otherwise comparable to the controls. Mean thyroid weight/body weight
ratio for the 0, 1000 ppm, and 500 ppm groups was 58, 77, and 303
respectively (Shaffer et al., 1958).
A group of 30 male weanling rats was fed amitrole in the diet at
1000 ppm for two weeks. A comparable group received a similar dietary
level of propylthiouracil for two weeks. At the end of the feeding
interval several animals were sacrificed and the thyroid glands
weighed. The remaining animals were placed on control diets and
sacrificed at either the third or fourth week of feeding. Amitrole,
after two weeks produced a significant increase in the mean thyroid
weight (comparable to that found with propylthiouracil). Daring the
week following removal from the diet, the weight of the thyroid gland
diminished and by the end of the second week on a control diet
regression to normal size was almost complete (Bagdon et al., 1965).
Groups of rats (20 rats per group) were fed dietary l levels of 0
and 316 ppm for 100 days to examine the goitrogenic potential of
amitrole. Over the course of this experiment amitrole had a
significant effect on growth. Exophthalmia was not observed as in the
long term rat studies. Food intake was not drastically reduced. Gross
examination of the thyroid showed a laterally enlarged thyroid with
enlarged blood vessels. Microscopic examination showed hyperplasia of
the thyroid. There was no evidence of abnormalities observed in either
the liver or the kidney (Sanderson and Row, 1962).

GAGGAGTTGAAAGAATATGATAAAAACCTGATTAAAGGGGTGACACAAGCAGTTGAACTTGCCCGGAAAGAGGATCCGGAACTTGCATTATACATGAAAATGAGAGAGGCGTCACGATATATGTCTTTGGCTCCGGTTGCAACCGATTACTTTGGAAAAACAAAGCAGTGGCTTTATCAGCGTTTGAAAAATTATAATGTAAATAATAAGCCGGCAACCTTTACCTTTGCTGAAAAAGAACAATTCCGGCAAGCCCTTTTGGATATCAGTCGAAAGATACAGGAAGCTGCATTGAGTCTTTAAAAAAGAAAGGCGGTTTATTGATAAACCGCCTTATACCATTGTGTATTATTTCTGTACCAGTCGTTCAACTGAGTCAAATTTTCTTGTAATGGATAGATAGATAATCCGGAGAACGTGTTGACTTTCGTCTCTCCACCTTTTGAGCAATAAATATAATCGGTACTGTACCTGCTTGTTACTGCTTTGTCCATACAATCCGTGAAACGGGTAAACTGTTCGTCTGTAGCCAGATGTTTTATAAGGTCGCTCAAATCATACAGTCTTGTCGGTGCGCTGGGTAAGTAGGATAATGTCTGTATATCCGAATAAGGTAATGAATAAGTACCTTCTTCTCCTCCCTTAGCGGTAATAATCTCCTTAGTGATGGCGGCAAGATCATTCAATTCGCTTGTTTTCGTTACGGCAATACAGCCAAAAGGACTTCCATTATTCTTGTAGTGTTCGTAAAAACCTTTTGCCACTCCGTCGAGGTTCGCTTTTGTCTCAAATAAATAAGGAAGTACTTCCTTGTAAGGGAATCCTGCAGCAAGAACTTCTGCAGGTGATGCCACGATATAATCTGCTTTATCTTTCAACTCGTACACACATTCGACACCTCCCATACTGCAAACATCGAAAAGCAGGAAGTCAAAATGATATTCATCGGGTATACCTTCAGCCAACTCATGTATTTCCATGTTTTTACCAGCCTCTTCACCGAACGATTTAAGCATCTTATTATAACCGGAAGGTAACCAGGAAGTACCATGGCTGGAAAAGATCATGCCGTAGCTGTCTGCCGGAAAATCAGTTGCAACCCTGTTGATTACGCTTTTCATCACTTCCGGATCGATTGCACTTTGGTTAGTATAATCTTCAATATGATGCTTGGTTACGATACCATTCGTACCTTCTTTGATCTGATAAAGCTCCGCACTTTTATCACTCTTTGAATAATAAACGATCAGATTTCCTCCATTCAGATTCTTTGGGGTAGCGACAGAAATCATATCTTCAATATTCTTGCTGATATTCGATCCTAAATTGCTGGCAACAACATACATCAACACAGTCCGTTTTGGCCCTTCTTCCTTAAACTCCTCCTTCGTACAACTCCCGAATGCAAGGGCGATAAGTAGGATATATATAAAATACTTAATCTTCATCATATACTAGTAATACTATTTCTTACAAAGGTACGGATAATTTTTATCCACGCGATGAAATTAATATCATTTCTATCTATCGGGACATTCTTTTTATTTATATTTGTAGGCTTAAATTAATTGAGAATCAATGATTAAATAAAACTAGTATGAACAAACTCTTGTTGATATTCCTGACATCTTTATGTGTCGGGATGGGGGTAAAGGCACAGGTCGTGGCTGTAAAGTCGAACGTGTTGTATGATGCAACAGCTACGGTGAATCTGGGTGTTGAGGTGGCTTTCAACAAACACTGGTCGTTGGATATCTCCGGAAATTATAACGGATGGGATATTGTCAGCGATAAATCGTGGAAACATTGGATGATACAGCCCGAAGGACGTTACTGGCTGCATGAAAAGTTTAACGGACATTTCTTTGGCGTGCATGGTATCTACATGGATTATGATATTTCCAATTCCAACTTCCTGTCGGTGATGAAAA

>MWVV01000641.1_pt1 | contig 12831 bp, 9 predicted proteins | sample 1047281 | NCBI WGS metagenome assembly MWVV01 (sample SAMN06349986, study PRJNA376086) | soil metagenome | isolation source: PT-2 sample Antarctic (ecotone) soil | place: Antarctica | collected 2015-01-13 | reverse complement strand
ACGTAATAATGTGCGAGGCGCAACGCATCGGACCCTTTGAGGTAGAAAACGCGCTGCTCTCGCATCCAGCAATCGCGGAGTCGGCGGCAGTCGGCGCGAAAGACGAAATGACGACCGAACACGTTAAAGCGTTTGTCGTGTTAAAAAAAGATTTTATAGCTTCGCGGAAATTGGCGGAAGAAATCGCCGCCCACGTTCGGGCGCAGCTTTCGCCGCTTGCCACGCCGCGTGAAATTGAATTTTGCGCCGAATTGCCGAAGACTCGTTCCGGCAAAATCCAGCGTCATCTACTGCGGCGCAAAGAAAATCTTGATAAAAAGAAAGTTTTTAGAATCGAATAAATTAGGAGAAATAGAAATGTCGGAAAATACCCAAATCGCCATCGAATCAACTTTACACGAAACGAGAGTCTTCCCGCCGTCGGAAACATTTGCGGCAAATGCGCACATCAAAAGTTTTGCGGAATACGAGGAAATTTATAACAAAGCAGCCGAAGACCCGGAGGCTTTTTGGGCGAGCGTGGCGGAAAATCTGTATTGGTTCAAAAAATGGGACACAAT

Groups of rats (10 males per group) were administered amitrole in
the drinking water at concentrations of 0, 50, 250 and 1250 ppm for
106 days. The administration of amitrole resulted in a dose-dependent
depression of growth with a corresponding reduction of food and water
intake. Appearance, behaviour, and mortality were not affected by
amitrole. Gross and microscopic examination of tissues and organs
showed a marked increase in thyroid size at all dose levels. In rats
where reduced growth was noted, the kidneys, adrenals, liver and
spleen were proportionately smaller. Reproductive organs were not
affected. Microscopic examination showed general enlargement of the
thyroid at 50 ppm, with moderate stimulation of the thyroid epithelium
(no evidence of hyperplasia). At 250 ppm, thyroid hyperplasia was
evident (Bagdon et al., 1965).
Groups of rats (10 male rate per group) were fed dietary levels
of amitrole for 11-13 weeks at dosages of 0, 0.25, 0.50, 2, 10 and 50
ppm. At 0.5 ppm in the diet, no effect was observed in any of seven
separate measurements of thyroid function although iodine uptake was
slightly reduced and serum PBI concentrations were slightly increased.
Significant effects were noted at 2 ppm in the diet, especially with
regard to reduced PBI and reduced iodine uptake by thyroid. Gross and
microscopic examination of the thyroid confirmed the effects noted at
2 ppm (Fregly, 1968).
Groups of beagle dogs (3 males and 3 females were controls; 2
males and 4 females - 0.25 mg/kg; 3 males and 3 females - 1.25 mg/kg;
2 males and 4 females - 2.50 mg/kg; and 2 males and 2 females - 12.5
mg/kg) were administered amitrole orally by gelatin capsule six days a
week for 52 weeks. One male and one female per group were sacrificed
at 26 weeks. There was no mortality over the testing interval. Growth,
appearance, and behaviour were normal in all test animals. Results of
biochemical, haematological, and urological examinations were normal.
Gross and microscopic examination of tissues and organs showed no
evidence of abnormality associated with amitrole. There was no
apparent evidence of cytotoxic effects associated with the
administration of 12.5 mg amitrole kg bw/day for one year (Weir, 1958;
Long term studies
Two groups of rats (25 males and 25 females per group) were
administered amitrole dermally at a level of 2.4 mg/kg weekly for 23
months. The application was allowed to contact the skin for thirty